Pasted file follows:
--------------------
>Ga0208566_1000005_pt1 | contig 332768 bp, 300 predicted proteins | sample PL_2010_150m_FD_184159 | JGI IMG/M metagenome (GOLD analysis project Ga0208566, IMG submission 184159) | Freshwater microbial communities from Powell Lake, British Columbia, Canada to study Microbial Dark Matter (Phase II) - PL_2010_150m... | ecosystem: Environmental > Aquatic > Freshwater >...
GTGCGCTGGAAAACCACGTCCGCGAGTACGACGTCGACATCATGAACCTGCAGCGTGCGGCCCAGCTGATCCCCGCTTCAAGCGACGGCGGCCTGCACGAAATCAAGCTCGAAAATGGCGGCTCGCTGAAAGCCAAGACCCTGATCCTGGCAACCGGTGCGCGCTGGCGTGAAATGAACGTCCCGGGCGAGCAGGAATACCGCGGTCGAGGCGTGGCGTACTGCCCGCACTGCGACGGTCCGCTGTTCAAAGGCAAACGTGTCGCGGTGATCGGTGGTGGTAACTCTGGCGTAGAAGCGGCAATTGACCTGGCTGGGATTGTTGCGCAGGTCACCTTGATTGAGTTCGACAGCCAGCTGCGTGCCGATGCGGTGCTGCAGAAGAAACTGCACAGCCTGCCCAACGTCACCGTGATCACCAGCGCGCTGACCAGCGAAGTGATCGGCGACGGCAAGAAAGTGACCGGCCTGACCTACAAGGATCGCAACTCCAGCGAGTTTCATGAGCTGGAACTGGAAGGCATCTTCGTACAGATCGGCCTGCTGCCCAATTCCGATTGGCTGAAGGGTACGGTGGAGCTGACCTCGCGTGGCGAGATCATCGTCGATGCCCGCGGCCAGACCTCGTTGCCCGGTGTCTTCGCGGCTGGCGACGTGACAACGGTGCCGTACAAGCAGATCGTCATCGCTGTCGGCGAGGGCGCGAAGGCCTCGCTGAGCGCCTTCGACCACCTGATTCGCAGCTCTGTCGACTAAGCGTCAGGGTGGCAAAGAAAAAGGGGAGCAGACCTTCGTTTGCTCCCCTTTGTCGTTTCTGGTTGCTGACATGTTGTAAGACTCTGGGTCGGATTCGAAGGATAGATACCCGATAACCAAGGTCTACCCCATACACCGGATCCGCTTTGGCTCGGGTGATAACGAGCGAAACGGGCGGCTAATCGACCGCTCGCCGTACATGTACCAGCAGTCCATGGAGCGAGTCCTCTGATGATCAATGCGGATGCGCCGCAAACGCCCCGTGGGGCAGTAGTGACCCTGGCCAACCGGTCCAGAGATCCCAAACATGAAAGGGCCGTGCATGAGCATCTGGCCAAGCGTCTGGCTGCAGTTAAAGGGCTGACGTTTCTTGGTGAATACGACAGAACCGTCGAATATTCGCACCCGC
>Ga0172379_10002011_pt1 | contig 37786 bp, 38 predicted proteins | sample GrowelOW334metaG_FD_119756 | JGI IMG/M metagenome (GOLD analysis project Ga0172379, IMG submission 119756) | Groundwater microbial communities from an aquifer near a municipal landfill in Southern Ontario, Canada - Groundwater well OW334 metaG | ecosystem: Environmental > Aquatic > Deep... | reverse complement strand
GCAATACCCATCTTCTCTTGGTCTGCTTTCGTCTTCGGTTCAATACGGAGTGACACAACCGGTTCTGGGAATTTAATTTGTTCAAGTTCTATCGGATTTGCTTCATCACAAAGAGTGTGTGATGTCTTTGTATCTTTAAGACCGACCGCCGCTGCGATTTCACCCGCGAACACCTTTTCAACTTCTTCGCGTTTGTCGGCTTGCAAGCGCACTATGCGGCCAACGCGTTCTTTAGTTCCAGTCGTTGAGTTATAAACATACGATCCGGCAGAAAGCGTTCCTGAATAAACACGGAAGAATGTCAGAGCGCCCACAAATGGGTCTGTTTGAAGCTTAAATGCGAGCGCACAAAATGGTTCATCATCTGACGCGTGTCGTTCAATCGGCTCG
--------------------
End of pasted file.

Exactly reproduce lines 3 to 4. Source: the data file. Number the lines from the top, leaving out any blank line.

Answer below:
>Ga0172379_10002011_pt1 | contig 37786 bp, 38 predicted proteins | sample GrowelOW334metaG_FD_119756 | JGI IMG/M metagenome (GOLD analysis project Ga0172379, IMG submission 119756) | Groundwater microbial communities from an aquifer near a municipal landfill in Southern Ontario, Canada - Groundwater well OW334 metaG | ecosystem: Environmental > Aquatic > Deep... | reverse complement strand
GCAATACCCATCTTCTCTTGGTCTGCTTTCGTCTTCGGTTCAATACGGAGTGACACAACCGGTTCTGGGAATTTAATTTGTTCAAGTTCTATCGGATTTGCTTCATCACAAAGAGTGTGTGATGTCTTTGTATCTTTAAGACCGACCGCCGCTGCGATTTCACCCGCGAACACCTTTTCAACTTCTTCGCGTTTGTCGGCTTGCAAGCGCACTATGCGGCCAACGCGTTCTTTAGTTCCAGTCGTTGAGTTATAAACATACGATCCGGCAGAAAGCGTTCCTGAATAAACACGGAAGAATGTCAGAGCGCCCACAAATGGGTCTGTTTGAAGCTTAAATGCGAGCGCACAAAATGGTTCATCATCTGACGCGTGTCGTTCAATCGGCTCG